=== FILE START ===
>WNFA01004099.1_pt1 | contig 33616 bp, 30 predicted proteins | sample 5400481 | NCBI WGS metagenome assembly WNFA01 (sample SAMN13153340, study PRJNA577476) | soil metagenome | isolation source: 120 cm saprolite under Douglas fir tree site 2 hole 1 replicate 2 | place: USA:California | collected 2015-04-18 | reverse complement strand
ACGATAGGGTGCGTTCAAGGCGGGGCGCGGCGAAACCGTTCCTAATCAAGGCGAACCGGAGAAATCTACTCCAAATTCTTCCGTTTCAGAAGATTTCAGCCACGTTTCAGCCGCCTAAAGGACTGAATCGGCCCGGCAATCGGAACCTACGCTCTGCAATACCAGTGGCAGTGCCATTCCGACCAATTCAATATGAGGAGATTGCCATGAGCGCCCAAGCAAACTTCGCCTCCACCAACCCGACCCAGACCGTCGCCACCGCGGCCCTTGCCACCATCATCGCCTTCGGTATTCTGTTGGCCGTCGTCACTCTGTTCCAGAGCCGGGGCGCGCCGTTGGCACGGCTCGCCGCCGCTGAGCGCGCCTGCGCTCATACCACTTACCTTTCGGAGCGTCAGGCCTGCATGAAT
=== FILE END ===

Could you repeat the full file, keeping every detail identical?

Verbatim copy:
>WNFA01004099.1_pt1 | contig 33616 bp, 30 predicted proteins | sample 5400481 | NCBI WGS metagenome assembly WNFA01 (sample SAMN13153340, study PRJNA577476) | soil metagenome | isolation source: 120 cm saprolite under Douglas fir tree site 2 hole 1 replicate 2 | place: USA:California | collected 2015-04-18 | reverse complement strand
ACGATAGGGTGCGTTCAAGGCGGGGCGCGGCGAAACCGTTCCTAATCAAGGCGAACCGGAGAAATCTACTCCAAATTCTTCCGTTTCAGAAGATTTCAGCCACGTTTCAGCCGCCTAAAGGACTGAATCGGCCCGGCAATCGGAACCTACGCTCTGCAATACCAGTGGCAGTGCCATTCCGACCAATTCAATATGAGGAGATTGCCATGAGCGCCCAAGCAAACTTCGCCTCCACCAACCCGACCCAGACCGTCGCCACCGCGGCCCTTGCCACCATCATCGCCTTCGGTATTCTGTTGGCCGTCGTCACTCTGTTCCAGAGCCGGGGCGCGCCGTTGGCACGGCTCGCCGCCGCTGAGCGCGCCTGCGCTCATACCACTTACCTTTCGGAGCGTCAGGCCTGCATGAAT